Thank you for the opportunity to talk about our work on SCA8. SCA1, 2, 3 and a number of the other ataxias are caused by polyglutamine expansions that for long time have been known to be part protein coding regions in their respective genes. SCA8 has parallels to both the polyglutamine ataxias and to ataxias in which the repeat appears to be located in a region of the gene that does not encode a protein including SCA10 and SCA12.
So why find and study new ataxia genes and why study unusual genes like SCAB? This question makes me think of a book by Eric Carle that I read to my children a long time ago that made an impression on me. This is a story about an elephant and seven blind mice. There was a sick animal in the rain forest and the blind mice needed to go and figure out what the animal could be. One of them went out and ran into the elephant's foot and decided that it was a pillar. Another went and found the tail and came back and said that it was a rope. Another mouse found the ear and said, "It wasn't a rope, it was a butterfly." Another found the trunk and said that it wasn't a butterfly, that it was a snake.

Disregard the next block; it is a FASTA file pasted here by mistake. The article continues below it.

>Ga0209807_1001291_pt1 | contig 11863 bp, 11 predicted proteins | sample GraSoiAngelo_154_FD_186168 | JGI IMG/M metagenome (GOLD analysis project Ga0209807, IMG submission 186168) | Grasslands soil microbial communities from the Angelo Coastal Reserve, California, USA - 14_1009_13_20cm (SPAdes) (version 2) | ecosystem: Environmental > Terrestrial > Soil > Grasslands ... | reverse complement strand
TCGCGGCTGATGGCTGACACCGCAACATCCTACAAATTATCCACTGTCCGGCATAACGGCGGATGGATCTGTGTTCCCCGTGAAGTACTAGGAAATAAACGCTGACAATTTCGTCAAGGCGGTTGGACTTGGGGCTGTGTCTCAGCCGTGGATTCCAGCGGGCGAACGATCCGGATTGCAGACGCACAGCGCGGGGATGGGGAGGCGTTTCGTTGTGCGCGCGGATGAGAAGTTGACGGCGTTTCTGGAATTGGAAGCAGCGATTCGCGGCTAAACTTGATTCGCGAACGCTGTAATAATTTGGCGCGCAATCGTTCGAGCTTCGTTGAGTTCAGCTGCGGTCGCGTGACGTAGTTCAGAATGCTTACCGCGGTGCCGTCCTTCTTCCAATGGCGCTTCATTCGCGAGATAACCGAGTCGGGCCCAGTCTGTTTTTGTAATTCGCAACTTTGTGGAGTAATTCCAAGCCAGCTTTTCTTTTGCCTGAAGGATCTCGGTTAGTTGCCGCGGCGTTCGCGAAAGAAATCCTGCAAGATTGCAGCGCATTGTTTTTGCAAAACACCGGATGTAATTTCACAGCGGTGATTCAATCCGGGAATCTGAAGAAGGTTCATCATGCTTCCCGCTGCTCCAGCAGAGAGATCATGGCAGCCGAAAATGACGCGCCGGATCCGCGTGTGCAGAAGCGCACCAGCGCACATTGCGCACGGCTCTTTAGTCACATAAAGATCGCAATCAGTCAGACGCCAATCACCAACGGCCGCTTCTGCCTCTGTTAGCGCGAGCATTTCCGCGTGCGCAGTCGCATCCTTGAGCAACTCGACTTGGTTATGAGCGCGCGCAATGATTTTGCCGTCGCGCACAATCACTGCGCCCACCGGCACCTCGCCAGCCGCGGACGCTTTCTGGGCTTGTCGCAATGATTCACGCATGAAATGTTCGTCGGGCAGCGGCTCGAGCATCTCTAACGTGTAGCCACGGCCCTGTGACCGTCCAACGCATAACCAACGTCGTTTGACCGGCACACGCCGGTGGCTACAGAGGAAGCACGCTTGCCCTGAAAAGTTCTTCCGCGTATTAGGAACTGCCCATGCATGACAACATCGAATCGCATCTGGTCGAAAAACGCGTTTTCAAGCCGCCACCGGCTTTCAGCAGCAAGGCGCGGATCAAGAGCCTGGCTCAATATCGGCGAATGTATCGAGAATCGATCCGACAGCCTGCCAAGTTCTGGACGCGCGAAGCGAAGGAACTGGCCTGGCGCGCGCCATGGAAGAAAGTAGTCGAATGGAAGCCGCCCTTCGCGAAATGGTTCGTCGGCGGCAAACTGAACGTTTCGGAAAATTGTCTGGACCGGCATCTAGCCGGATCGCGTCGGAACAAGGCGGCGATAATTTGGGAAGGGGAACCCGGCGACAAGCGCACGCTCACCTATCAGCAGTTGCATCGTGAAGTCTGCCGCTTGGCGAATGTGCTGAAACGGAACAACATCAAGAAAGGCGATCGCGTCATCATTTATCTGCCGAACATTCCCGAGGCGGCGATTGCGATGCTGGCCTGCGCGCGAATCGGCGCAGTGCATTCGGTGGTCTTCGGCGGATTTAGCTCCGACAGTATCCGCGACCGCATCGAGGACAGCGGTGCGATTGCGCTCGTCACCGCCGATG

I think that when we find new genes, we are in a sense, finding a different piece of the puzzle or a different part of the story. Each gene we find is similar to what the blind mice found because it is inevitably only part of the story. But as scientists when we compare these stories we get a better picture of the overall view and we hope that we can put together a picture of the elephant. And for ataxia, we hope we can put together a picture of what causes neurons in the brain to die.
I am going to talk about the Murphy Mouse that we made and about our surprising discovery during the past year that the SCA8 mutation is expressed by two different genes that run in opposite directions. And then I am going to tell you about our evidence for RNA gain of function effects of SCA8.
So we isolated the SCA8 expansion from a single individual. We isolated the gene and this expansion mutation directly from her DNA. Then we worked up a large family that is unrelated to her …